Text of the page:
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Paintings are like children: they grow up, eventually, and move out of the house (hopefully). Along the way, they need to find their own place to live.

That’s what a picture frame is, to my way of thinking—a home for the painting.

The basic function of a frame is to keep the environment from infringing too much, and separate it from that nearby plant and lamp. In an austere room with bare walls, a painting might not need a frame if it’s the only object there. But even then I think a picture tends to float without a frame or border, and you might wake up in the morning to find that it has moved to another wall.

The ways to contain and settle a picture are wide ranging, from no frame at all to the ornately gilded, closed-corner, high-end gallery frame. For my own art, I’ve always used simple yet pleasing frames and borders that add to the harmony of my paintings, with an occasional carved one that gives a special made-by-hand look.


If the wood used is beautiful, and its color compliments the painting, I often go with a natural finish. On the other hand, sometimes I feel the need to paint the wood frame with a color and value that will harmonize with the painting and really make it sing.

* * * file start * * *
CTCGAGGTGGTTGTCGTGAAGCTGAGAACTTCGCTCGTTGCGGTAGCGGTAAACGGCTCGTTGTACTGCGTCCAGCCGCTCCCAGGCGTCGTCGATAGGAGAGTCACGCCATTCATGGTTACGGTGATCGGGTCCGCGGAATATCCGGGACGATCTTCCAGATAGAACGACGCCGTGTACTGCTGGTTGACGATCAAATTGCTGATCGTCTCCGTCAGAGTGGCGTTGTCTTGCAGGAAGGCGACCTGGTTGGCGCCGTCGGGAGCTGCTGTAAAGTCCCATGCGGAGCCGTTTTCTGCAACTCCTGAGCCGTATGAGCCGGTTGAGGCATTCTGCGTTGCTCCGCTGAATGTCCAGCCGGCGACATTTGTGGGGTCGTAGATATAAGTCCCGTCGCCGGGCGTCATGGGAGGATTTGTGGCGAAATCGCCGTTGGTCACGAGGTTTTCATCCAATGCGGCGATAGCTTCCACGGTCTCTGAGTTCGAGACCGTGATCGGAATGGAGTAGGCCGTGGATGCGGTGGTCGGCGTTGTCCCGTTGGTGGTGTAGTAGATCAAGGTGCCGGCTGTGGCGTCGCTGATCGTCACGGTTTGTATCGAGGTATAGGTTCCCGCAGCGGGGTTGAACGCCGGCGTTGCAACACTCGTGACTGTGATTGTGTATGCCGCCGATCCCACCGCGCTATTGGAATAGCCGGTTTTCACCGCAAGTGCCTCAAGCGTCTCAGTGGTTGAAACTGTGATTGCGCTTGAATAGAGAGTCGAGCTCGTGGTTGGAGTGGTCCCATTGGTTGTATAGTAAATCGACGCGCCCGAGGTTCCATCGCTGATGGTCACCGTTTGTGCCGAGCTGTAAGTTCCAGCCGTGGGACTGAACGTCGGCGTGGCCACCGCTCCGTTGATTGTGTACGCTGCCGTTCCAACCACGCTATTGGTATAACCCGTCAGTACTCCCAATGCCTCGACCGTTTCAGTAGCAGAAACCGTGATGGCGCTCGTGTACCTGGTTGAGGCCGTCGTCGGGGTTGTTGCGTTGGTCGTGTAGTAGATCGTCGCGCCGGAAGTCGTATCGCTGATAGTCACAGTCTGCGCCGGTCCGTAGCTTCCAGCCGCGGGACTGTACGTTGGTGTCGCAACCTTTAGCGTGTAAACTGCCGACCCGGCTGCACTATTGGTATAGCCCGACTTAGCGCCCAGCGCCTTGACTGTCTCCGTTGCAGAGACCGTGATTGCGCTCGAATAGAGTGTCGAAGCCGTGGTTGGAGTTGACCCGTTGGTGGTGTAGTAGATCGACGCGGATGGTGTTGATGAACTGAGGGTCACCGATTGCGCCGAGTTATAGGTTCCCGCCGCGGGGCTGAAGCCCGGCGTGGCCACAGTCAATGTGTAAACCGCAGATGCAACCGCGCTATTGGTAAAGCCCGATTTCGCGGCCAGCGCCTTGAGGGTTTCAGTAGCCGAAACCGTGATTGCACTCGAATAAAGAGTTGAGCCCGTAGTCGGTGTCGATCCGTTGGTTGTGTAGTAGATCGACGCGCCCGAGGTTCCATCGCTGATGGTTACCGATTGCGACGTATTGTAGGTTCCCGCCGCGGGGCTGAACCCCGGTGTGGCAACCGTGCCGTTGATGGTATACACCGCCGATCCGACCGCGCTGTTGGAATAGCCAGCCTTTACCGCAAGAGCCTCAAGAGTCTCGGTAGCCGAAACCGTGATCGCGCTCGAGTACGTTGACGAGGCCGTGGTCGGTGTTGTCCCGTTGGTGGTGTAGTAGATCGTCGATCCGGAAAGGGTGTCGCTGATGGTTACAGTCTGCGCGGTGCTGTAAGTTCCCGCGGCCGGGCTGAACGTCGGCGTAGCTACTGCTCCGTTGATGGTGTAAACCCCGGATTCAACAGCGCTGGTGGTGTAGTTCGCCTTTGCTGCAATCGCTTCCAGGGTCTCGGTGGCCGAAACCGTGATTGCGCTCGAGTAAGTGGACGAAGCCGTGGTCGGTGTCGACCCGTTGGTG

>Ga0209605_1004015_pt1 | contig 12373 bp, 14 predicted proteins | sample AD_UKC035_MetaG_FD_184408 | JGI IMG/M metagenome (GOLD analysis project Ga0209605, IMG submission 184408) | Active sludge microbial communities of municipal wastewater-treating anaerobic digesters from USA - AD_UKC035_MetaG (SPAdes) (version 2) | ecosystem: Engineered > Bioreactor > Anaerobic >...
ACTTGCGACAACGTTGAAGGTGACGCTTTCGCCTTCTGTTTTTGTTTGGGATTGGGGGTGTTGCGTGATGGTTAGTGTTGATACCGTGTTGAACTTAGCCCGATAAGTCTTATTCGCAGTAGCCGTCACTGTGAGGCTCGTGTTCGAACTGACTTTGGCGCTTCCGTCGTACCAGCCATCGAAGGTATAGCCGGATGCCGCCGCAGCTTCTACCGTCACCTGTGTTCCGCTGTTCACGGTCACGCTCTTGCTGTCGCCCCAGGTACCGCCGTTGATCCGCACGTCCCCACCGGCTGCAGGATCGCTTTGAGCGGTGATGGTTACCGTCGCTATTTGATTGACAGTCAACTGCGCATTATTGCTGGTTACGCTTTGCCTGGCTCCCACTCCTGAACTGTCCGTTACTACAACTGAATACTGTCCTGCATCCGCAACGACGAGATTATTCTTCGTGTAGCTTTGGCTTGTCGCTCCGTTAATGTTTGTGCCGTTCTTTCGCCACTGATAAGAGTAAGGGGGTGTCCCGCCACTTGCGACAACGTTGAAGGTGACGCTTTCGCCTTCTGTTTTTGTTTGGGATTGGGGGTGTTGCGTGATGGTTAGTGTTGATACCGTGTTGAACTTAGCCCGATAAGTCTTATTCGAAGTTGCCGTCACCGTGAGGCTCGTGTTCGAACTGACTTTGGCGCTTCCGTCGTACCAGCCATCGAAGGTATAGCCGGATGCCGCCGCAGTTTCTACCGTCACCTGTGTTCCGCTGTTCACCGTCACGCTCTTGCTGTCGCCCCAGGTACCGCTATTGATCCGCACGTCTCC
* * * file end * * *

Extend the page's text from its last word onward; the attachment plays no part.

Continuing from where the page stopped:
My personal rule, however, is this: never make the frame more exciting than the painting. And that’s why I don’t use the classic gold leaf sculptural frames—well that, and they’re always pretty expensive.

So lately I’ve hit upon the idea of painting two or three borders on the actual canvas, using acrylic paint so it dries fast. Done correctly, this creates a very pleasing look and fulfills the main function of a frame, without adding to the cost of the painting. You can even paint the border before you do the painting itself.


I just mask the edges off before I start, and run my fingernail back and forth along the edge of the tape so the canvas texture won’t show through. As I paint, the borders stay pristine, and then when the day is done I pull the tape away. Voila! A framed picture. It’s an exciting end to a hard day’s work.

NOTE: This method works especially well on a stretched canvas where the outside edges are painted and incorporated into the overall design. But, it can certainly be used on thin rigid panels too.

Ultimately, whether you frame your art or not is a matter of personal choice. But if you believe that a painting needs to look like it belongs somewhere, then why not give it a home of its own, before it leaves your hands?

My guess is your potential buyers will think it’s a little more special, too.

To learn more about Steve Ladd and his art, please visit www.gubbart.com.

*Note: this post may contain affiliate links*

NOTE: Special thanks to Craftsy for letting me review “Sketching Landscapes in Pen, Ink & Watercolor” for free, and reducing the price to $14.99 for EmptyEasel readers through June 30th, 2015.. . . read more

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